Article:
PlayerUnknown’s Battlegrounds (Mobile) Mini-Review

PlayerUnknown’s Battlegrounds (Mobile) Mini-Review 2
PlayerUnknown’s Battlegrounds (Mobile) Mini-Review 3
PlayerUnknown’s Battlegrounds (Mobile)
Developer: Tencent Games
Publisher: Tencent Games
Played On: Android
ESRB Rating: M (Mature)

Not even a week after Epic Games announced that Fortnite would release for mobile devices, PlayerUnknown’s Battlegrounds has snuck its way onto the Canadian Google Play Store to give them a healthy dose of competition. Developed by Tencent Games and originally released in China as PUBG: Exhilarating Battlefield, this version of the popular battle royale game will make its playerbase red with fury as they struggle to fight both their opponents and controls at the same time. In essence, this is battle royale without the fun.

Playerunknown’s Battlegrounds (Mobile) Mini-Review 3
PlayerUnknown’s Battlegrounds (Mobile) – screenshots for this review taken on a Google Pixel 2XL by CGM Staff.

If there’s anything on which to give Tencent Games kudos it’s that they have done a good job transitioning the content of PlayerUnknown’s Battlegrounds to mobile. The gameplay formula remains intact: 100 players launch out of a cargo plane and kill each other using guns and weapons until only one player or squad is left standing. Content wise this version has released in the same state as the Xbox One port, which contains the first released map, Erangel, and a few select updates, including vaulting and some newer weapons. Another nice touch is that the developer included multiple graphics options, giving players three preset levels to choose from if they prioritize framerate over graphic fidelity. This is especially useful for players using older mobile devices so they can still have a playable experience.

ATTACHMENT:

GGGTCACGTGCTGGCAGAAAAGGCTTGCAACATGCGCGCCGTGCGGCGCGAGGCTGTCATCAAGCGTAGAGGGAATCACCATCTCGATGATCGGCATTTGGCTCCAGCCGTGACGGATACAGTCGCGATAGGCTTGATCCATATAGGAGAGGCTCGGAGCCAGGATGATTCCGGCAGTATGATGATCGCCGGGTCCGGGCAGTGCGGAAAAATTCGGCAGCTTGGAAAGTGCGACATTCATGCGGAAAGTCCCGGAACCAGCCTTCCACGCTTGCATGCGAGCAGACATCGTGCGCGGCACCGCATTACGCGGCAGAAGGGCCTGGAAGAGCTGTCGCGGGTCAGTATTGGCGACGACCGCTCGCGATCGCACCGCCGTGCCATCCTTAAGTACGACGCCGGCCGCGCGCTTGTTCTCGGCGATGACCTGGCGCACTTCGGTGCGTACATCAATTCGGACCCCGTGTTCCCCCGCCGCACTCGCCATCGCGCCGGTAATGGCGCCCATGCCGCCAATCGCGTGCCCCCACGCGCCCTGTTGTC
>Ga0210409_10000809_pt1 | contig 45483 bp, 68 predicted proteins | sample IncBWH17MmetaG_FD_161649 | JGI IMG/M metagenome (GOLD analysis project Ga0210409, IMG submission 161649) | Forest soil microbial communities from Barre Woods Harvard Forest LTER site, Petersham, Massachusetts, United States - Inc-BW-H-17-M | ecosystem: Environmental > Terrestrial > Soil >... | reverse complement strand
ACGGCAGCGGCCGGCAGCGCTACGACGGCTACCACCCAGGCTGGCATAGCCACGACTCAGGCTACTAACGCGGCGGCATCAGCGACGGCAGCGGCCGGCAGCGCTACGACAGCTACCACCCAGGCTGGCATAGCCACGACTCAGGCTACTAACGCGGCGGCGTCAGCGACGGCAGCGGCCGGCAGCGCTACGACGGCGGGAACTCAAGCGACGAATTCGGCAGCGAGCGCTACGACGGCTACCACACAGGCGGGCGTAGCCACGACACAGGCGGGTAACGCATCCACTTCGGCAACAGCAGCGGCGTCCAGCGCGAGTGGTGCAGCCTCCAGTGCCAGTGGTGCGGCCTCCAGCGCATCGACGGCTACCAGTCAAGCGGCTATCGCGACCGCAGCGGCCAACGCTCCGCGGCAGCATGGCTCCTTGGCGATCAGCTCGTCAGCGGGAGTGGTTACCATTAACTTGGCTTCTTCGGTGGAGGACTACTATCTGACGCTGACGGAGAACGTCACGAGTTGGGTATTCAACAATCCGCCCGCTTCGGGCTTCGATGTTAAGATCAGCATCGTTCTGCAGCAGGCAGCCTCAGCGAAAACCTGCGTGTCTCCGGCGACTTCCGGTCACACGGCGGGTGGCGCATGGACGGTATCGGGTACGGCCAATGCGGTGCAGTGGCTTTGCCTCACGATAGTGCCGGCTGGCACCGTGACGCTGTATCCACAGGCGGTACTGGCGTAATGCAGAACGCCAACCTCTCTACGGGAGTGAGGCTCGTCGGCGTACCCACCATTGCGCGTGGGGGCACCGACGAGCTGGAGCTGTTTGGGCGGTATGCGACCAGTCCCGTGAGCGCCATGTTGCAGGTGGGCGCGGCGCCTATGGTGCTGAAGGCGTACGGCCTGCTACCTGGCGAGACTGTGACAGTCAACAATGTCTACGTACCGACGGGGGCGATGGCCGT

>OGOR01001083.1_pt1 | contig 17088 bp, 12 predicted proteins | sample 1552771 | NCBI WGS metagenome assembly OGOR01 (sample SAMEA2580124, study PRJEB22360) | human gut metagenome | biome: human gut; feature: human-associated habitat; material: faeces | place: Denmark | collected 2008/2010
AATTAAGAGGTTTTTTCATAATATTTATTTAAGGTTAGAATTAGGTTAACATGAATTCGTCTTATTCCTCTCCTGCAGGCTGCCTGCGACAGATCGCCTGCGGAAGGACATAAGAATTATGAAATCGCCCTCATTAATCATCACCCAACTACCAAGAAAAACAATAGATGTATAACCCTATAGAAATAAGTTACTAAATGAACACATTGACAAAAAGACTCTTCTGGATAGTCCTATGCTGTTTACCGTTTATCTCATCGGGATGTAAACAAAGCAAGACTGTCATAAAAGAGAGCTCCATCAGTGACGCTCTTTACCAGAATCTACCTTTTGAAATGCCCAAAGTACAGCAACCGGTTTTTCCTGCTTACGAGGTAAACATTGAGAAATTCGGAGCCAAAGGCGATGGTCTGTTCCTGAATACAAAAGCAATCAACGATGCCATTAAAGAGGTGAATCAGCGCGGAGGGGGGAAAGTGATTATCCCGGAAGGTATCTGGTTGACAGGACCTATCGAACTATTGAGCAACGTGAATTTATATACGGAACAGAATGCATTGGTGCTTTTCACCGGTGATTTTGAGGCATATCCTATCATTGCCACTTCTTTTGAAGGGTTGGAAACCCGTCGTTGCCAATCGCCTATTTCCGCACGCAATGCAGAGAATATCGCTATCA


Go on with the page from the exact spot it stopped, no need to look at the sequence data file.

The gameplay, specifically the controls, is where the mobile version of PlayerUnknown’s Battlegrounds falls apart. Because no one can accurately aim using a touch screen, fire fights between opponents are a mess of chance and luck, rather than individual skill. Desync issues also harm the overall experience, causing multiple hit registration problems. For these reasons I found that the best strategy to get chicken dinners was to get in a vehicle and simply run people over rather than actually engage with them on foot. This isn’t an example of poor balancing as it is the reality of the situation—shooting in this mobile game sucks and there isn’t much Tencent Games can do to fix that due to the nature of the platform.

While it’s nice to see battle royale games on mobile, the big two just don’t translate well to a mobile experience. Games of either Fortnite or PlayerUnknown’s Battlegrounds can last upwards of 30 minutes a round if players reach the last 15 alive and nothing happens during the majority of that time because players are spread too thin throughout the massive map. Instead of simply porting over these games, devs need to tune them for the platform and release a more compact experience that players can take on-the-go with them or during their daily commute. Until then, I recommend sticking to the console or PC release of your favourite battle royale.

A retail version of the game reviewed was provided by the publisher. You can read more about CGMagazine reivew policies here.

Final Thoughts


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